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‘Kites’ takes Bollywood to the West - Movie Review

May 25, 2010


Movie Kites with Hrithik Roshan, Barbara Mori
Kites (2010)

Starring Hrithik Roshan, Barbara Mori

Kites was specifically made to appeal to Western sensibilities—it’s not the first Bollywood film to try to crossover, but it is the first to succeed at it, and it does so while remaining true to the essence of Hindi cinema. Kites looks like an American film, but it feels like an Indian one.

It’s not the best Bollywood movie—not by a long shot—but by stripping itself of the typical trappings of Hindi films (and making itself stylistically familiar to Westerners), it reveals the heart of Bollywood—a beating, bleeding operatic heart. Hindi cinema is ultimately not about language or culture or musical numbers; it’s about exalted melodrama that draws you in despite yourself and affects you with life’s corniness and agony.

The story is set in Las Vegas; the actors speak a combination of Hindi, English, and Spanish; there is only one dance scene; and the plot follows a single sequence of events—all of which help make the film accessible to non-Indian audiences. Director Anurag Basu was the perfect choice for this project as his style naturally lends itself to the objective. Had his previous film, Life in a…Metro (2007), been marketed abroad as aggressively as Kites has been, it would have garnered the same critical praise in the U.S that his latest film has. Cinematographer Ayananka Bose produces sharp, gorgeous shots of the glitz of Las Vegas, the desolation of the desert, and the beauty of the leads, Indian superstar Hrithik Roshan and Mexican actress Barbara Mori.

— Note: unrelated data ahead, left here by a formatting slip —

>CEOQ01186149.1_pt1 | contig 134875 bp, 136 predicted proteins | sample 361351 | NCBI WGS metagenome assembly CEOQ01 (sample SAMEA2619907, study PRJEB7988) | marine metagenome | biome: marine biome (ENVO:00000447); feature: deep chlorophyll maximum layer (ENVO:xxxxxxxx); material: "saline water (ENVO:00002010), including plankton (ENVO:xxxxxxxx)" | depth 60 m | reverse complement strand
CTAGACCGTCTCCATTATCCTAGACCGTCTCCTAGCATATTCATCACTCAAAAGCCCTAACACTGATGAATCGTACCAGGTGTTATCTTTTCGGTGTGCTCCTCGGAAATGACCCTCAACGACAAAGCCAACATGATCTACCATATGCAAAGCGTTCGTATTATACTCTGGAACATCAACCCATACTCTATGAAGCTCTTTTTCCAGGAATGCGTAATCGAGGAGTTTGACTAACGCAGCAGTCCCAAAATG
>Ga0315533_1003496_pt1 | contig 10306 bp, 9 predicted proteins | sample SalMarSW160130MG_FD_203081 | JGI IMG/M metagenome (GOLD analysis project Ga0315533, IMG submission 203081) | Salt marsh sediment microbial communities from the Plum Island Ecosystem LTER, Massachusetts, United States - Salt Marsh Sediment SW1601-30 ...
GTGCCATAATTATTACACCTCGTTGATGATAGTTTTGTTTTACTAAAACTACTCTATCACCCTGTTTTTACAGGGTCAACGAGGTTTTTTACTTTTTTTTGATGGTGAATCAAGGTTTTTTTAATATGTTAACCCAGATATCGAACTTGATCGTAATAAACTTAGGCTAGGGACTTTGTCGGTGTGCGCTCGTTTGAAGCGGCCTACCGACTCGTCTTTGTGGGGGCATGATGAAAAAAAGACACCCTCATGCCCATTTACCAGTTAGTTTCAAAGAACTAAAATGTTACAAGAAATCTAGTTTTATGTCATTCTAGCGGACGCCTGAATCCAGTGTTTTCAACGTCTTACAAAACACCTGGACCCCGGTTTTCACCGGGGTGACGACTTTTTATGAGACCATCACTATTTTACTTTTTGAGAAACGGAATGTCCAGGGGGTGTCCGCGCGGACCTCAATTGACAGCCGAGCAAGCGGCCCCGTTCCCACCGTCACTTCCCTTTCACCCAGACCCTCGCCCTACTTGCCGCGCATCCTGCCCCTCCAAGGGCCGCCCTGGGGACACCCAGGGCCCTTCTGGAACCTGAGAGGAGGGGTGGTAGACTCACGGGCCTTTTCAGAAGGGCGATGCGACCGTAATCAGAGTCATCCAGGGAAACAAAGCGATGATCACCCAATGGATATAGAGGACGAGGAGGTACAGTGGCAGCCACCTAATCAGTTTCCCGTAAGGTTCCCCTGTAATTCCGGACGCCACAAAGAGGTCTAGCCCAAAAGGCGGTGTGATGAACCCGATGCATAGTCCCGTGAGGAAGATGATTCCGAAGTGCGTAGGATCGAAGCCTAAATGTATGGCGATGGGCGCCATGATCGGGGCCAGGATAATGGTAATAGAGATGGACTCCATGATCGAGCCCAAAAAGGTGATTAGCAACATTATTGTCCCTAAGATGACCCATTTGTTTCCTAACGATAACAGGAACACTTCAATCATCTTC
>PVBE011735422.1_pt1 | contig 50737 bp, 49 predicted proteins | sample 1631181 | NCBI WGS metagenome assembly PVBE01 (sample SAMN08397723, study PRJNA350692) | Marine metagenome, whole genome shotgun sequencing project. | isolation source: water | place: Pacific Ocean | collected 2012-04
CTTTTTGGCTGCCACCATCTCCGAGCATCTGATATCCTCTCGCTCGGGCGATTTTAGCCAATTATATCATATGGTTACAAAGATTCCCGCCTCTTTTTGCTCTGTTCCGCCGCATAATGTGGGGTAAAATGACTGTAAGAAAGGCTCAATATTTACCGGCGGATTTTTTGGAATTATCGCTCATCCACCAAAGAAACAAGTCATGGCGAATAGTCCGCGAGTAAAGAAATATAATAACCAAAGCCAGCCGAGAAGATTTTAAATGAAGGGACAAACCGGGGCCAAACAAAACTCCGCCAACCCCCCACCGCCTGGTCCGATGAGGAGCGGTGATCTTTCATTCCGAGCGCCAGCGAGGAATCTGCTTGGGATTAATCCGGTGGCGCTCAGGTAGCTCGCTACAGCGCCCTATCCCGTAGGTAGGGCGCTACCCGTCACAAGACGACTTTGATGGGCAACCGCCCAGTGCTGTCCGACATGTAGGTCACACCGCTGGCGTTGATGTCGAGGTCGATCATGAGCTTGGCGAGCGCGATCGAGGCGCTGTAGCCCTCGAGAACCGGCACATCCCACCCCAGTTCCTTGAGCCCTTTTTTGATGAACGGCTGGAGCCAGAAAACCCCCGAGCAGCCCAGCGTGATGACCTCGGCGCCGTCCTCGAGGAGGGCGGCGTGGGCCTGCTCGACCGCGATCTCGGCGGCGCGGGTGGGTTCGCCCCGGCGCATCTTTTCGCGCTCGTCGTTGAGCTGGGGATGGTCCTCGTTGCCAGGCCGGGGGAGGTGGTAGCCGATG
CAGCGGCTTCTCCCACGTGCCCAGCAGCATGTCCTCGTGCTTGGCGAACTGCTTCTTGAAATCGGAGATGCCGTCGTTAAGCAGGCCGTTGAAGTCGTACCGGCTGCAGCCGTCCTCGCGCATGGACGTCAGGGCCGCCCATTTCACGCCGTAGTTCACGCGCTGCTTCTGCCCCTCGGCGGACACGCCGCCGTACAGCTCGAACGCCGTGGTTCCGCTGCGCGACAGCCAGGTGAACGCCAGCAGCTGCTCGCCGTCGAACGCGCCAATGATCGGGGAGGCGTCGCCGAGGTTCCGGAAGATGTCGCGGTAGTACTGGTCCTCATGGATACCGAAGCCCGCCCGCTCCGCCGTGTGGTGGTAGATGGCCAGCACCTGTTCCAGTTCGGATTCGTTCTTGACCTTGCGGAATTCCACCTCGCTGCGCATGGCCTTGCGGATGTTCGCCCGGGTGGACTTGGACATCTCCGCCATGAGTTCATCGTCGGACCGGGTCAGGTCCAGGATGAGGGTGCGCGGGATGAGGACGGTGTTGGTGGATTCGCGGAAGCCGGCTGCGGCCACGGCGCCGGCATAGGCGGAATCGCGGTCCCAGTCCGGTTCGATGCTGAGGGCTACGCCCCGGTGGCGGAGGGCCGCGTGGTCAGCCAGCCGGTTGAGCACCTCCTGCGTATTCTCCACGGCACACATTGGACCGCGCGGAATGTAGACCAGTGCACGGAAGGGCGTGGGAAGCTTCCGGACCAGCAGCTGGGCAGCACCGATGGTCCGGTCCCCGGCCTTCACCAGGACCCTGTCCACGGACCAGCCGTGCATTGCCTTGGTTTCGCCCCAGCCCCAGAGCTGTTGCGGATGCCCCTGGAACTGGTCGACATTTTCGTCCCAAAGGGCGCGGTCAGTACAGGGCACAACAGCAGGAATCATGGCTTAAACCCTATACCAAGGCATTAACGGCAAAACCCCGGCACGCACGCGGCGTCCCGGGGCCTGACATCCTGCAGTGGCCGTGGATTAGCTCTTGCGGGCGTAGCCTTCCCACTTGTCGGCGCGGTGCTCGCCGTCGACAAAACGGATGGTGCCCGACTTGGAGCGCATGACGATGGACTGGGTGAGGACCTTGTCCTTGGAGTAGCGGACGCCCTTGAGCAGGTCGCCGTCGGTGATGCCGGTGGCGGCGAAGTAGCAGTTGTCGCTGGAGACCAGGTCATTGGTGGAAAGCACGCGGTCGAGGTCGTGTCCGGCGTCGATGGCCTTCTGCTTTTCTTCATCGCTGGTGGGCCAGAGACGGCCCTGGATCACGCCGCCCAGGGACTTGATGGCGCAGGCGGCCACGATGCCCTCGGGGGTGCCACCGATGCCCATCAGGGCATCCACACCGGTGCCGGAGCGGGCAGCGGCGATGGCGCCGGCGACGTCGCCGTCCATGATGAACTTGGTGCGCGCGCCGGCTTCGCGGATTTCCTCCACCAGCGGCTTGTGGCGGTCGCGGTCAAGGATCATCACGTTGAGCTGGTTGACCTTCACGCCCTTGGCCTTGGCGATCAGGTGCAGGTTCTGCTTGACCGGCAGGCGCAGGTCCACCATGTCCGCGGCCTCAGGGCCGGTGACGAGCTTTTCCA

Roshan and Mori play struggling immigrant hustlers Jay and Linda, who are about to marry into money—they are engaged to sister and brother Gina (Kangna Ranaut) and Tony (Nick Brown), the children of a ruthless crime boss/casino owner (Kabir Bedi). The night before Linda’s wedding to Tony, she and Jay stay up until dawn drinking champagne, sharing their tales of woe in a broken hodgepodge of languages, and dancing in the rain. And after one brief, trembling, feel-it-in-your-toes, forbidden kiss, they foolishly, nobly chuck their gold-digging schemes for each other.

Even in love scenes devoid of explicit sex, Roshan is expert at appearing to teeter on the edge of control, and his precarious desire is hotter than bared skin could ever be (see his performances in Dhoom 2 and Jodhaa Akbar for more examples)—although bare his skin he does—at least, his eye-popping torso—in between exciting stunts and car chases, as the lovers flee Tony, who’s hell-bent on murderous revenge, and adorably struggle to communicate along the way.

Kites proves it is possible to fall in love—with people or films—even when you can’t understand their language.


Kites is rated Must See.

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